Fracking permission takes a week in Texas but nine years in Britain, as the GWPF’s Dr Benny Peiser points out. Some objectors still claim the technique is unproven despite years of experience in the USA and elsewhere.
Communities secretary Sajid Javid has upheld an appeal made by Cuadrilla in February against the decision by Lancashire County Council to refuse permission to carry out hydraulic fracturing at two sites in the region reports Utility Week.
In a letter to a lawyer representing the drilling company, Javid said it will be allowed to drill and then fracture four exploratory wells at its site on Preston New Road, subject to some conditions.
However, he said a decision on its application for another four wells at its Roseacre Wood site had been deferred. A report by the planning inspector had recommended that the Preston New Road application be approved but the Roseacre Wood application refused because of concerns over traffic.
Javid said he largely agreed with the findings of the report but had decided to allow more time for stakeholders to present evidence relating to the Roseacre Wood application. He said he would be “minded” to approve the application if “the highway safety issues identified by the inspector can be satisfactorily addressed”.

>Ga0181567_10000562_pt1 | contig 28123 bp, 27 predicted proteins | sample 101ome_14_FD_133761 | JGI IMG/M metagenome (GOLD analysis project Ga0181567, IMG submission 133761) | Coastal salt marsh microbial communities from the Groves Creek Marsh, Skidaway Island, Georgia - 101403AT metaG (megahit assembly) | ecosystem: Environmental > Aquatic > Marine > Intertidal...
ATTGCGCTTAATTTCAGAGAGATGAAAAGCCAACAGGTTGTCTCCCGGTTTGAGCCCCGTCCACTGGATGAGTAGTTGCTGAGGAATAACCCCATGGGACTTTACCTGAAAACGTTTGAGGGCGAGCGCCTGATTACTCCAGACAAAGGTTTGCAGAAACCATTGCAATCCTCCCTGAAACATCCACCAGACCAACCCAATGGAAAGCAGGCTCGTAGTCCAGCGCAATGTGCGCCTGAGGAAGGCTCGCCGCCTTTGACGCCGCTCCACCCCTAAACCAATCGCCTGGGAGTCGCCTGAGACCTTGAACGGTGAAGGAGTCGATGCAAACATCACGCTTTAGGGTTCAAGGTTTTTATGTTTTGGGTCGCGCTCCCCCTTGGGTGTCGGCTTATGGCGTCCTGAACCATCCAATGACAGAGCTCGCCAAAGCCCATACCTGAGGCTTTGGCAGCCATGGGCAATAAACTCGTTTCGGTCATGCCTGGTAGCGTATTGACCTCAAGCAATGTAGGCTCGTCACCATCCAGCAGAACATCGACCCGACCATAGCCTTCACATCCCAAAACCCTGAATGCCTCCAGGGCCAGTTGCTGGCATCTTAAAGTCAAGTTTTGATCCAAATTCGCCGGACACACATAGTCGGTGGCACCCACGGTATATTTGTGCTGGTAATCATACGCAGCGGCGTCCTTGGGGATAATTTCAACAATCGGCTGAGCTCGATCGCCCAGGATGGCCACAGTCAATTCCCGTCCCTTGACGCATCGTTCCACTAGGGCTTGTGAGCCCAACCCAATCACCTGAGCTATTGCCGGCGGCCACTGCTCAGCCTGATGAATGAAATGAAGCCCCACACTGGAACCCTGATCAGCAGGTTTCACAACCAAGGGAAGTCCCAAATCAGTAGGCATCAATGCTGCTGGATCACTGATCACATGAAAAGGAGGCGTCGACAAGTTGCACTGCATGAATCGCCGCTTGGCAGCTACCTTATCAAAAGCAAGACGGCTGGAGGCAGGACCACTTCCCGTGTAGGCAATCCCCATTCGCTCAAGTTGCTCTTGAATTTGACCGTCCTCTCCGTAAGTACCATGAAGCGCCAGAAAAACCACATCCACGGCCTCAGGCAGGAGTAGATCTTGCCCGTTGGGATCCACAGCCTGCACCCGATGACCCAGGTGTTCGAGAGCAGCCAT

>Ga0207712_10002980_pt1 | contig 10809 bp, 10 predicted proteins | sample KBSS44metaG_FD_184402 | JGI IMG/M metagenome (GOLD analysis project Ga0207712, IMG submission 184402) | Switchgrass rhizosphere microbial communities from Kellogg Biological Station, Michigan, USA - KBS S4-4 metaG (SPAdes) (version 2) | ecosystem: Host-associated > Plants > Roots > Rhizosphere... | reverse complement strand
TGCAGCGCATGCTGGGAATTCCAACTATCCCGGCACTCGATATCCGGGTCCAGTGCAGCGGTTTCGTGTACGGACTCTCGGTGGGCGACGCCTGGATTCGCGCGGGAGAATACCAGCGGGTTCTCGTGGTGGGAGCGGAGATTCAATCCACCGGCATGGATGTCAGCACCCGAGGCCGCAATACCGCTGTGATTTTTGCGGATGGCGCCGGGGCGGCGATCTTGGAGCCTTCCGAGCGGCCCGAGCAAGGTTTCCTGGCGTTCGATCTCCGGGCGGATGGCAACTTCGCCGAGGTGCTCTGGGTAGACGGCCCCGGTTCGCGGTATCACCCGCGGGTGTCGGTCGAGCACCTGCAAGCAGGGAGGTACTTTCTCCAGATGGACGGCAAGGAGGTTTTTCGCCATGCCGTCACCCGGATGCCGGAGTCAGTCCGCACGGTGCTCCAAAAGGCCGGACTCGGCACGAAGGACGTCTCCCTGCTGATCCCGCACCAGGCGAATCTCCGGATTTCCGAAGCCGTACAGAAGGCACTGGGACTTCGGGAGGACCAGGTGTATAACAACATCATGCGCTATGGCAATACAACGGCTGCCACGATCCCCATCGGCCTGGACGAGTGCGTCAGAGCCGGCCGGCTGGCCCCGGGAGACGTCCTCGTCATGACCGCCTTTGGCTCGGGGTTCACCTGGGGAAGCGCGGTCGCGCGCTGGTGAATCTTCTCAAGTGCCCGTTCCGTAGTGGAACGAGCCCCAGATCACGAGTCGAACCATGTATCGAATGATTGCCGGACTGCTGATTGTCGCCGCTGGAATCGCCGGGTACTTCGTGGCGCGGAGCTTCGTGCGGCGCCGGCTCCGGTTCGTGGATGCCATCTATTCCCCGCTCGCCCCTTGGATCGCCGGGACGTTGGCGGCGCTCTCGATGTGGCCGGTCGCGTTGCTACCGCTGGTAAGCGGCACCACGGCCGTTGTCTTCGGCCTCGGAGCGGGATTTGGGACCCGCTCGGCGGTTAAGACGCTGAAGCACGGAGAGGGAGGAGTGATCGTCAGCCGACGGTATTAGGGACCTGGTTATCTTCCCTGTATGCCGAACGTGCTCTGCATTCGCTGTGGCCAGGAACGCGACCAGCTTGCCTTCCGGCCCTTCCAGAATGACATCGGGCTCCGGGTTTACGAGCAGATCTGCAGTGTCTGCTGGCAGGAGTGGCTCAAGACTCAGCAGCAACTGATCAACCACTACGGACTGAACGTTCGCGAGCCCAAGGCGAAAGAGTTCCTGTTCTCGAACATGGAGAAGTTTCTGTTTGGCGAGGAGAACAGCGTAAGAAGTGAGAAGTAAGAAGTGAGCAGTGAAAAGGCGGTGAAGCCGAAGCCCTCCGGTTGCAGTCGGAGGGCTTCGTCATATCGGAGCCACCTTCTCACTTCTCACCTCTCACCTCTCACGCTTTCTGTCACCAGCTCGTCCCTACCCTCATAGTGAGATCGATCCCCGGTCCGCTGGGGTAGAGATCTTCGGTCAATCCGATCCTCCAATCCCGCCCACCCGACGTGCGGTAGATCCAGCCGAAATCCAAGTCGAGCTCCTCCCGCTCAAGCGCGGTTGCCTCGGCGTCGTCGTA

He added that Cuadrilla had demonstrated that “all material, social, economic or environmental impacts” would be “reduced to an acceptable level”, and that the sites would “represent a positive contribution towards the reduction of carbon”.
Full report: Utility Week – Government overrules council to give go-ahead to fracking
From the GWPF:
Responding to the decision by the Secretary of State for Communities Sajid Javid, the GWPF’s director Dr Benny Peiser said:
“Britain may be sitting on a huge gold mine of cheap, abundant and comparatively clean energy that could supply the UK’s energy needs for a century or more. It’s high time to find out how much there is.”
“In Texas, it takes a week to get a permission for hydraulic fracturing of shale. In Britain, the wait has been going on for a whopping nine years. In 2007, Cuadrilla was granted a licence for shale gas exploration in Lancashire. Nine years later, not a single cubic foot of gas has been extracted. Hopefully, this Kafkaesque procrastination will now come to an end.”